By Simon Evans
PORTRUSH, Northern Ireland (Reuters) – Northern Ireland’s Darren Clarke said he was ready for the wave of support and sense of history at The Open Championship at Royal Portrush, but was more emotional than he expected when he struck Thursday’s first tee-shot.
The Open has not been held at Portrush for 68 years and as a previous winner of the tournament who lives in the town, the 50-year-old Clarke was given the honour of getting things under way.
“I didn’t think I’d feel the way I did,” he said after completing an even-par round of 71.
“But the support, the crowds, there was just something about it… When I was about to hit my tee-shot, I just thought, ‘Wow, it’s the Open Championship and we are back here in Portrush’.”
“It was more emotional than I thought it was going to be, to be honest. I was very proud stood on the first tee, hitting that first tee shot,” he added.
It was Clarke’s win in the 2011 Open at Royal St George’s in Kent that prompted talks between the tournament organisers and Northern Irish players, including Portrush native Graeme McDowell and Rory McIlroy, about bringing the event back to the course.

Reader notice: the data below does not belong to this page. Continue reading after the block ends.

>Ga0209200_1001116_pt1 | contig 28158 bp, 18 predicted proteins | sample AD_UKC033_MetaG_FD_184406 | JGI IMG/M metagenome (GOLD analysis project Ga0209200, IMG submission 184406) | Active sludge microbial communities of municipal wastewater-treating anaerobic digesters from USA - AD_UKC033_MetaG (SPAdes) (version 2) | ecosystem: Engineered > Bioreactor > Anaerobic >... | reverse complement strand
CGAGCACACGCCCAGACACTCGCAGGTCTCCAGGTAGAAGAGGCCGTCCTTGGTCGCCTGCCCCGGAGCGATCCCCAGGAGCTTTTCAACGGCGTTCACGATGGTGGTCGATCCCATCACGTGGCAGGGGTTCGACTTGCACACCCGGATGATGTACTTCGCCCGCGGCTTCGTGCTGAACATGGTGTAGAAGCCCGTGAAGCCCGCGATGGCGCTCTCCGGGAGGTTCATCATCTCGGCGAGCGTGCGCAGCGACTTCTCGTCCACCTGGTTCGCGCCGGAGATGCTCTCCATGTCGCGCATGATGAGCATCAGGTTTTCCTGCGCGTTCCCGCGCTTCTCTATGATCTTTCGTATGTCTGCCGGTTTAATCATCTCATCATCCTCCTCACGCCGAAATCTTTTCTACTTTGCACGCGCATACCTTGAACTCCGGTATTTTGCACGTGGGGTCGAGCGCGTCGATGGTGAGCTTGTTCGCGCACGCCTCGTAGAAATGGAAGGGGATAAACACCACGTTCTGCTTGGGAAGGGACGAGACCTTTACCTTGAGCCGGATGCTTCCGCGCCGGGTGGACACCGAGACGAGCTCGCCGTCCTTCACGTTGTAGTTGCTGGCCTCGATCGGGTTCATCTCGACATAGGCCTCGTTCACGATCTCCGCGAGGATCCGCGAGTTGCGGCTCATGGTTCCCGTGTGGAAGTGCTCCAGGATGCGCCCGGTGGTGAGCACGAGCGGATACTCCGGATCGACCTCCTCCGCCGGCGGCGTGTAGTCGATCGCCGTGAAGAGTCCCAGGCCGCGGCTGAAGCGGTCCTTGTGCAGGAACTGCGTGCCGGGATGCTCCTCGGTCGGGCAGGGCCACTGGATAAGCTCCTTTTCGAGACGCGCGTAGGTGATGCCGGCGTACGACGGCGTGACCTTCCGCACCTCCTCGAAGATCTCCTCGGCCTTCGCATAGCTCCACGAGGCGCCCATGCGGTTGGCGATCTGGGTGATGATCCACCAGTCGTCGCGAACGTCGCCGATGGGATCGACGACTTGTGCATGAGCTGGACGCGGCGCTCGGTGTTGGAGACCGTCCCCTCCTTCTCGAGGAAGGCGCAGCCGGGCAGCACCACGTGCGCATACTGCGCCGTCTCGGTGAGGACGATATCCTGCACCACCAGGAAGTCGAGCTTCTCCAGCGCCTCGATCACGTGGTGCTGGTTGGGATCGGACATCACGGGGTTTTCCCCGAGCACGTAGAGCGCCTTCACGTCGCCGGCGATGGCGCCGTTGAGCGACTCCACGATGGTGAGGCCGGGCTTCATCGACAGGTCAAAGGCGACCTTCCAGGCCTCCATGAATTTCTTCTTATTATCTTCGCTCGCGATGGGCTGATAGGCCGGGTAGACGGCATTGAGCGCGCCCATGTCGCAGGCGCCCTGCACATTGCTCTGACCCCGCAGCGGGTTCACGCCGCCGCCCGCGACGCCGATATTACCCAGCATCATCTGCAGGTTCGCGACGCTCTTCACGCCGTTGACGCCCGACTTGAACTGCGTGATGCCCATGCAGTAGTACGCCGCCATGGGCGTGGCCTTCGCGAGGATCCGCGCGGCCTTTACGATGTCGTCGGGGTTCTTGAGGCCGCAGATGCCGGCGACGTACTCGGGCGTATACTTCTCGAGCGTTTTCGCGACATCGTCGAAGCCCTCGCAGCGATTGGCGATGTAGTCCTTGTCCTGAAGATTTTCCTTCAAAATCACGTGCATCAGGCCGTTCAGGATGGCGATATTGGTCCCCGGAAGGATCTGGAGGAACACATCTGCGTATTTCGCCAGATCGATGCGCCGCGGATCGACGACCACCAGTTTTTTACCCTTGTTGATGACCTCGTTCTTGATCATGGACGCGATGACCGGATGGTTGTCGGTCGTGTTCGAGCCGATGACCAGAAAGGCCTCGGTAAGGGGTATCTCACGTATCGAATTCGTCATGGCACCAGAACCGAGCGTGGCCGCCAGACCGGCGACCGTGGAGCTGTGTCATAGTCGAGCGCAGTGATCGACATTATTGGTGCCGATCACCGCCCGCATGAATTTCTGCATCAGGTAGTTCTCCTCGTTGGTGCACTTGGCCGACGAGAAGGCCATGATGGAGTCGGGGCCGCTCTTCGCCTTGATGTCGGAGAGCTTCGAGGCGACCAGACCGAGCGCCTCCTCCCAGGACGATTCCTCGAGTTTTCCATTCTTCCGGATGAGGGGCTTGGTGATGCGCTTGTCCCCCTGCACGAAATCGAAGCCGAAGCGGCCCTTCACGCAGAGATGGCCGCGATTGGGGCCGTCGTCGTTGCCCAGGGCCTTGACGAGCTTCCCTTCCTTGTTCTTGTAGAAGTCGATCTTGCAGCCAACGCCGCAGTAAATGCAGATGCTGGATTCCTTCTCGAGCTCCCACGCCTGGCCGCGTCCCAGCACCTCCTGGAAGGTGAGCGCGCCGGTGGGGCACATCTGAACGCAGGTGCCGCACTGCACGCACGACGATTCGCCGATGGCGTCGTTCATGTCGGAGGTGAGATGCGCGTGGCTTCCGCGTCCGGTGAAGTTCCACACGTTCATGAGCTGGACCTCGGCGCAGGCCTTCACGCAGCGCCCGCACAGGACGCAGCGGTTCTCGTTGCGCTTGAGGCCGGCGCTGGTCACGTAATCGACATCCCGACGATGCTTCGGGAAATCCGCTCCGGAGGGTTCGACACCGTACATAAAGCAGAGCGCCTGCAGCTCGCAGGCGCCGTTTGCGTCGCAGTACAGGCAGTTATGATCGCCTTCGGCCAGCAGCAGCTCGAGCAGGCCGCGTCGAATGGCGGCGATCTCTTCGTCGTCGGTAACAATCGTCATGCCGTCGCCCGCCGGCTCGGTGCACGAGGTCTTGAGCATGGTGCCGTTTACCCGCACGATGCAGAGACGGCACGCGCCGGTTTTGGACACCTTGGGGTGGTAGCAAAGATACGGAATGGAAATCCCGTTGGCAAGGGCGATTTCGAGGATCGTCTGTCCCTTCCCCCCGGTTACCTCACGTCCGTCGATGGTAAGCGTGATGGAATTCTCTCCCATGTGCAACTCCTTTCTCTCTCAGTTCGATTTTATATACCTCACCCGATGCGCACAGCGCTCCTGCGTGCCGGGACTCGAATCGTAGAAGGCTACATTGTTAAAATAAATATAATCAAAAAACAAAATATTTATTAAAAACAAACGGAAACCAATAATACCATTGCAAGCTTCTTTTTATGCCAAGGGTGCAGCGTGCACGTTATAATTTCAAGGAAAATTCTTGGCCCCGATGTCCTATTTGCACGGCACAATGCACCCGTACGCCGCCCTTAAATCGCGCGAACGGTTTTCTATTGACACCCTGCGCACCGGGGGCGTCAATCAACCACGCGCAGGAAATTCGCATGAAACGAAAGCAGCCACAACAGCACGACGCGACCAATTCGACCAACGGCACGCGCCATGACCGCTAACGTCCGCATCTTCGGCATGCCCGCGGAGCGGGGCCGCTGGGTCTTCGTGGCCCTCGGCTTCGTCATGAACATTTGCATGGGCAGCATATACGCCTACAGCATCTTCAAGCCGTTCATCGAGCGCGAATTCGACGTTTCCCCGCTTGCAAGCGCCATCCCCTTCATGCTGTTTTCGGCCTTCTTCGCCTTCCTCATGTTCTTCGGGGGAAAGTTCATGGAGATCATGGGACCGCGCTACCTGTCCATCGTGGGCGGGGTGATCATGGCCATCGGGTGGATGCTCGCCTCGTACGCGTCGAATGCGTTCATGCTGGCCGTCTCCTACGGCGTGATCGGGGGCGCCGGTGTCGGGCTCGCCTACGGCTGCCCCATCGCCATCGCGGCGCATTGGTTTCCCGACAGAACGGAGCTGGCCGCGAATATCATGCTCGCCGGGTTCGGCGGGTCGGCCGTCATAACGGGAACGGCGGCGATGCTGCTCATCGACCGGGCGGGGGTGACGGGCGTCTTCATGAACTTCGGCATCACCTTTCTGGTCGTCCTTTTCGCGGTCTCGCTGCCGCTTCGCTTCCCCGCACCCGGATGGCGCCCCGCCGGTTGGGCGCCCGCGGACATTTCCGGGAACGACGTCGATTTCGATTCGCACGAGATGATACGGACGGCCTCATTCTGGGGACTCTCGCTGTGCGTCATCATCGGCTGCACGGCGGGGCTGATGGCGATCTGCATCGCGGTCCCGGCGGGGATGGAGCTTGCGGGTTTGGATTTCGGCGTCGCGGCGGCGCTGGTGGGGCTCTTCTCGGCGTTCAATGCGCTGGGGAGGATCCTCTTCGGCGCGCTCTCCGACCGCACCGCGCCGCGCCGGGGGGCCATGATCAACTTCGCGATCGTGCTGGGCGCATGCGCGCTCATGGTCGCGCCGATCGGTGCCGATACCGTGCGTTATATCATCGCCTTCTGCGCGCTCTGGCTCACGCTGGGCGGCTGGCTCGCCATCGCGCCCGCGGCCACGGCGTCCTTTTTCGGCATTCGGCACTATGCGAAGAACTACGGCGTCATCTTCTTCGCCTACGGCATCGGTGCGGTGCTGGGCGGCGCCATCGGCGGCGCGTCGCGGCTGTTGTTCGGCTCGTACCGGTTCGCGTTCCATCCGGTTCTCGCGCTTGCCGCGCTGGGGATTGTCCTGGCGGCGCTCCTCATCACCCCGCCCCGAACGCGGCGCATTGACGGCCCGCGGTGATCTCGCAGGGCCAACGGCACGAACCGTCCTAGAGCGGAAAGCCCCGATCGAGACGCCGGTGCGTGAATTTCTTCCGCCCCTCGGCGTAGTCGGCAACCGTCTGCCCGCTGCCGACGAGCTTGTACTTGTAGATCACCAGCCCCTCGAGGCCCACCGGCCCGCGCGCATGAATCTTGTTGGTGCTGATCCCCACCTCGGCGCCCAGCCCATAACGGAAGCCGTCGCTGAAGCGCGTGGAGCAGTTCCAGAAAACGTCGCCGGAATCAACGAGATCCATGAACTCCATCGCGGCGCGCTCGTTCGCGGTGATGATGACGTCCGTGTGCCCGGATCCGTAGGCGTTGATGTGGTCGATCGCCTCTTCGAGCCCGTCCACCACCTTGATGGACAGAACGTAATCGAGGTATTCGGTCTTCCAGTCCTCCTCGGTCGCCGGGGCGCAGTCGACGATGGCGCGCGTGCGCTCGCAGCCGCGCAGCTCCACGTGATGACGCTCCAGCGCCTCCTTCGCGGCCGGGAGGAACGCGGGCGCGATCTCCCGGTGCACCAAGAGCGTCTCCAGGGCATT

“It’s huge. But it’s not me. I think Rory summed it up perfectly: The Open wasn’t about him; it was about how far our country has come,” Clarke said.
“How far it’s moved forward. The economic benefits of what this tournament is going to bring, not just this week, but the legacy going forward, what it’s going to bring to the country.
“If you go back and take a look at some of the pictures 20 years ago, we wouldn’t be standing having this conversation. And you go down the street, maybe not here, but you see police everywhere, you see Army everywhere, you don’t see that anymore. We’re very proud of our country,” he said.
Clarke was also quite proud of the way he handled the course on Thursday, collecting three birdies from the opening five holes before a bogey on the par-five seventh tempered his impressive start.
“The first six holes I was really enjoying them and playing with a little bit of freedom, then after I made that bogey I got a little bit defensive, almost,” he said.
“I don’t know, I was trying to not make mistakes, as opposed to playing a little bit better. And then I’d have spells where I’d hit a couple lovely shots and make birdies and do some stupid things and make bogeys. I guess that comes with being 50, really,” he quipped.
(Reporting by Simon Evans; Editing by Toby Davis)